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This is really amazing.

Could you please point me to the code or software that you used for generating the arm simulation. I am building my own robot arm and am writing some python code to simulate the arm movements. But it's not as visually advanced as what you have done for Dexter arm. I'm mainly interested in knowing how you ported the CAD files and animated them in your code. Any help is really appreciated.

(Edited 1 time)

For this robot (Haddington Dynamics' Dexter), I downloaded the Collada/.dxf files from: https://cad.onshape.com/documents/2af8ed0e61a34ebf...

Then, I arranged all the parts into a transform hierarchy in Unity3D (a popular game engine), and rotated the models such that they were all pointed upward when their joints were in the identity rotation.

Then I wrote a simple Constrained CCDIK solver that orients that transform chain to touch the pink sphere. The source for that is available here: https://github.com/zalo/MathUtilities/tree/master/...

The version in the embedded demo simply attempts to find the minimal rotation necessary to make the tooltip match the sphere, but the one in the above source also attempts to match the direction that the sphere's forward vector is pointing (since this is a 5-DoF robot after all). You can disable that functionality if you want by simply deleting ", j < 2" in the CCDIK.cs file (this tells it to treat the last two joints differently than the rest).

The above github repo replaces the Dexter models with scaled cubes because the Dexter models are licensed funnily and they ballooned the file size.

If you decide to stick with Python, hopefully you have a good technique for representing transform hierarchies and ways of constructing rotations from a pair of directions. Here's a good place to get started on implementing that function (since my world-space CCDIK makes extensive use of it: https://web-beta.archive.org/web/20161105145605/http://lolengine.net/blog/2014/02/24/quaternion-from-two-vectors-final ).

Thanks a lot for your extensive response. I still need to spend more time digesting the pieces of your code and articles that you mentioned, but they seem to address most of my concerns.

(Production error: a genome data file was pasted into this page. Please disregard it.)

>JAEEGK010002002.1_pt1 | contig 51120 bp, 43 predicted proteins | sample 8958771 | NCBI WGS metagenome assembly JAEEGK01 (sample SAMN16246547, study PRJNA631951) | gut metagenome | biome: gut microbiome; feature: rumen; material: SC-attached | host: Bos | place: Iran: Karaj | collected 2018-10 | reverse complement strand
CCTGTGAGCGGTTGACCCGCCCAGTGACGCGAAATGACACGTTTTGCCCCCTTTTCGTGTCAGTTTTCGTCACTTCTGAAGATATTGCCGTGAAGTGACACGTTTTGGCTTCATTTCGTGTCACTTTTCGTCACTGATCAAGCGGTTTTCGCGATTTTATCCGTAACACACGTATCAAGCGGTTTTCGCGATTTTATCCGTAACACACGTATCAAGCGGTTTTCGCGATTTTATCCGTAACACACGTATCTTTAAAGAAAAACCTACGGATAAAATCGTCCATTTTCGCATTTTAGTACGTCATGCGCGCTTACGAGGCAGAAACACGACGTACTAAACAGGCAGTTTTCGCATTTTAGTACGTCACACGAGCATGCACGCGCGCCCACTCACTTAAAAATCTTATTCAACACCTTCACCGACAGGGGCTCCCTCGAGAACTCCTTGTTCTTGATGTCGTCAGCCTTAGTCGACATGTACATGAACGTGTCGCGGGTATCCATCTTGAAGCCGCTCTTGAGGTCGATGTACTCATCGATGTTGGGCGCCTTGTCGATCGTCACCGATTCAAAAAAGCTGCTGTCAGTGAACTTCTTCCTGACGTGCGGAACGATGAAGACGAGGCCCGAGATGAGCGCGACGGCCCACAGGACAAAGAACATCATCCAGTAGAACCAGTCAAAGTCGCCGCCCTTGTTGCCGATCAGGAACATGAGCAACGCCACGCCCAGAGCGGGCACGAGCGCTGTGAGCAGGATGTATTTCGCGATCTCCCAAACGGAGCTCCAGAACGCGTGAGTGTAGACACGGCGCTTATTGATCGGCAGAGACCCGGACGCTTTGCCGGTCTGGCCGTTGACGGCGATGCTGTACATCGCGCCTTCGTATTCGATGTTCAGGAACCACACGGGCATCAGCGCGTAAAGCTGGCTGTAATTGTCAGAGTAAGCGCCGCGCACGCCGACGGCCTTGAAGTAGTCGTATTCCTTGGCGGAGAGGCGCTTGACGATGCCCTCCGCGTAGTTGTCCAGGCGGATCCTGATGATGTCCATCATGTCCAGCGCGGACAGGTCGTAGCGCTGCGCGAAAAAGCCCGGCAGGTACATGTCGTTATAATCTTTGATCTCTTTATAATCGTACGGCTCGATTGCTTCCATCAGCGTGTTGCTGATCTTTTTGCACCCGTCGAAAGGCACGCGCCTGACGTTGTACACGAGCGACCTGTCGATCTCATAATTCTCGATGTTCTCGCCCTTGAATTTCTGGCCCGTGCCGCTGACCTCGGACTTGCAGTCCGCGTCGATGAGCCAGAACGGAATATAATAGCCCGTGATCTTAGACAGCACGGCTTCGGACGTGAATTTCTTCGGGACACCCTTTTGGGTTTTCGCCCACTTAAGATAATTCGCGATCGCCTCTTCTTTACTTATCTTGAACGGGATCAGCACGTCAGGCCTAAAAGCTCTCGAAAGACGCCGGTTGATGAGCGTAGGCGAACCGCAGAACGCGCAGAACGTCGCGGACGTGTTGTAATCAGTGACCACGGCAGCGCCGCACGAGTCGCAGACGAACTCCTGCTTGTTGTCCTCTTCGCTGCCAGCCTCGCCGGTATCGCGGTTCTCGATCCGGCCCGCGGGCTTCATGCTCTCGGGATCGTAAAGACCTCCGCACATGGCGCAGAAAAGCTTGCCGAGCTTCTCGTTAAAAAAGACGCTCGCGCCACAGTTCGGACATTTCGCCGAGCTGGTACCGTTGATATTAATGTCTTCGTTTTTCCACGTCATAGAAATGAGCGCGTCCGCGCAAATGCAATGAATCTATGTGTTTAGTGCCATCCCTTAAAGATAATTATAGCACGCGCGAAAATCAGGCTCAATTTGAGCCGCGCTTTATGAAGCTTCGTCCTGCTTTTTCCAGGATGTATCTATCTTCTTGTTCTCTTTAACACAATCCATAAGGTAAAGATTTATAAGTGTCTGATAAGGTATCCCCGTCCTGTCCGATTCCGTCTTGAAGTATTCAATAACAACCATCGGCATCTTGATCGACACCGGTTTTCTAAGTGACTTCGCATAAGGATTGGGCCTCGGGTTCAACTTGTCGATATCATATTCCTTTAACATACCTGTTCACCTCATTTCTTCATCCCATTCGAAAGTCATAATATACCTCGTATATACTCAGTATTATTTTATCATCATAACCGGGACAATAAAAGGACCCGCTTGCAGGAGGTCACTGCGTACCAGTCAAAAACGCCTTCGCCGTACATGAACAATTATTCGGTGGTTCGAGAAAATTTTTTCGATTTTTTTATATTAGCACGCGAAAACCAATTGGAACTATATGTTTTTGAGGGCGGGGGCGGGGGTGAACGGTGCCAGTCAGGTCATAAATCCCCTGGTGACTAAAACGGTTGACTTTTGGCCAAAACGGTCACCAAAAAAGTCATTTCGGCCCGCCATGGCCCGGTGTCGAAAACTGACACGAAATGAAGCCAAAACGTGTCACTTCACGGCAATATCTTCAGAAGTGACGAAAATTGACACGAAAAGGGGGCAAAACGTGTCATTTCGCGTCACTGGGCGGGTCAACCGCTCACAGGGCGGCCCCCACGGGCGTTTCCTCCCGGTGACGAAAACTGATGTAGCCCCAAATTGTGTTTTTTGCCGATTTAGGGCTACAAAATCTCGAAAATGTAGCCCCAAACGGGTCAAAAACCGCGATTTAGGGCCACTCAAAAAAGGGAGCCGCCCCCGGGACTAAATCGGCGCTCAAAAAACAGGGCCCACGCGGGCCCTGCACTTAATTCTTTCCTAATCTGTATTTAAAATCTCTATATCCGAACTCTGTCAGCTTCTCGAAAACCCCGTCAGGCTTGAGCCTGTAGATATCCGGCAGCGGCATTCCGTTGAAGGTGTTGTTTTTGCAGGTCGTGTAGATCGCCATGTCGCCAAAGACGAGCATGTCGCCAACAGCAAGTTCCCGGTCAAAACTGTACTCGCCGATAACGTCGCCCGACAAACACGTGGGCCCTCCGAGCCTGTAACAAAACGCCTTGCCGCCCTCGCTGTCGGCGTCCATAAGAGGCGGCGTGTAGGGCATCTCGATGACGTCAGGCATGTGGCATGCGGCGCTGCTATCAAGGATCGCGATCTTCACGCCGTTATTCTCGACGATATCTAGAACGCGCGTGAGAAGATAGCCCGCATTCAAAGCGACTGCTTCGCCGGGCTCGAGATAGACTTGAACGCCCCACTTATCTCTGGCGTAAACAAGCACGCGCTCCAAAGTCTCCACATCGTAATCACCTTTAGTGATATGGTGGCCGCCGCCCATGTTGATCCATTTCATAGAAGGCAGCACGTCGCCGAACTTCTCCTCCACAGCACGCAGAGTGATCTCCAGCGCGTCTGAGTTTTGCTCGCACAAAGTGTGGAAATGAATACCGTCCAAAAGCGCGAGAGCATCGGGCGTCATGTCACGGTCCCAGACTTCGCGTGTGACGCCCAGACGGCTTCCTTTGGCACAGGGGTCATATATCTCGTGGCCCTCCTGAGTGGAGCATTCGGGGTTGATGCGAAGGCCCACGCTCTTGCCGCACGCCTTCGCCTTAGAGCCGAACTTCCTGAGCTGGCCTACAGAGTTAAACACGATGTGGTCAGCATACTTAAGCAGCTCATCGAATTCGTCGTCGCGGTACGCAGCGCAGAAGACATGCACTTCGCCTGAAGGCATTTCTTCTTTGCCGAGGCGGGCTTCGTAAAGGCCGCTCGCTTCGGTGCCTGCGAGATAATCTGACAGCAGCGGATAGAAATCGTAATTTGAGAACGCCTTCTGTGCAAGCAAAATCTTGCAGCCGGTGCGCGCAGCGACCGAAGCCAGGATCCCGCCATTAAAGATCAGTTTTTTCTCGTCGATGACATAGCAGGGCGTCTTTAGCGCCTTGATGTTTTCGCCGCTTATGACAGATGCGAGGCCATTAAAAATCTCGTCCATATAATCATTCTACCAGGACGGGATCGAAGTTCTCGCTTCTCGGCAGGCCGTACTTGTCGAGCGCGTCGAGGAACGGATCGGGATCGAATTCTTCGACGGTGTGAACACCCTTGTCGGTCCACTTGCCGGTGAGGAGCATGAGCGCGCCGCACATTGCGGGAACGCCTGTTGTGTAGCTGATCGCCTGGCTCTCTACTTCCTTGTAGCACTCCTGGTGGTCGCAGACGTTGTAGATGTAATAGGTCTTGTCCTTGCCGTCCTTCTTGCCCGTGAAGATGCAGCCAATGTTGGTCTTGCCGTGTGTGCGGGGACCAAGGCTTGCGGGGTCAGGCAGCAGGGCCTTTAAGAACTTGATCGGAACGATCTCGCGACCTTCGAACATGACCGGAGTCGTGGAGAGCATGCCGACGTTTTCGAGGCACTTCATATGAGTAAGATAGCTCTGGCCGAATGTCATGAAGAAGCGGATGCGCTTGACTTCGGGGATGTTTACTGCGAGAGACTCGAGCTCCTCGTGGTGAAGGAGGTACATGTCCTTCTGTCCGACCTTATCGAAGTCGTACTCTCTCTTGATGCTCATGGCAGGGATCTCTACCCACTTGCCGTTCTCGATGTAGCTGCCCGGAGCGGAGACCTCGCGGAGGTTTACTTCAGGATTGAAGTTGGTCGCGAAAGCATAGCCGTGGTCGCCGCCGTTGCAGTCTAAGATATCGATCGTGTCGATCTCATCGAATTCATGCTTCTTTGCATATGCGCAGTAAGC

My robot arm has also 5 DOF, very similar to Dexter. The way I handle inverse kinematics is by matching the orientation of the object that needs to be picked up with the last two DOF's (I think like what you have done for Dexter). For the rest of the 3 DOF's I've written down the transformations in terms of joint rotations and have solved them explicitly for a given target position. But I think the systematic representation based on quaternions is much cleaner for implementing the transform hierarchies and are easier to extend them later.

For now, I'm planning to stick to python, because of the other constrains including the interaction with the hardware (Arduinos, sensors,...) and also other available math libraries like opencv. But on the downside, creating an attractive and interactive 3d graphics seems to be a pain in python. But I think at some point I should find a way to either use external tools for handling the graphics or instead write the whole thing as a web application and use Unity for handling the graphics.

Excellent work!

I'm not familiar with Unity3D and i'm also developing my own Dexter control software with regular javascript and WebGL renderer.

Maybe you can share some sources and save a lot of time for others who also doing the same job?)

I'm not interesting in inverse kinematics  algorithms because I know how it works. I need model of the Dexter in any  usable format witch I can import in the Three.js scene.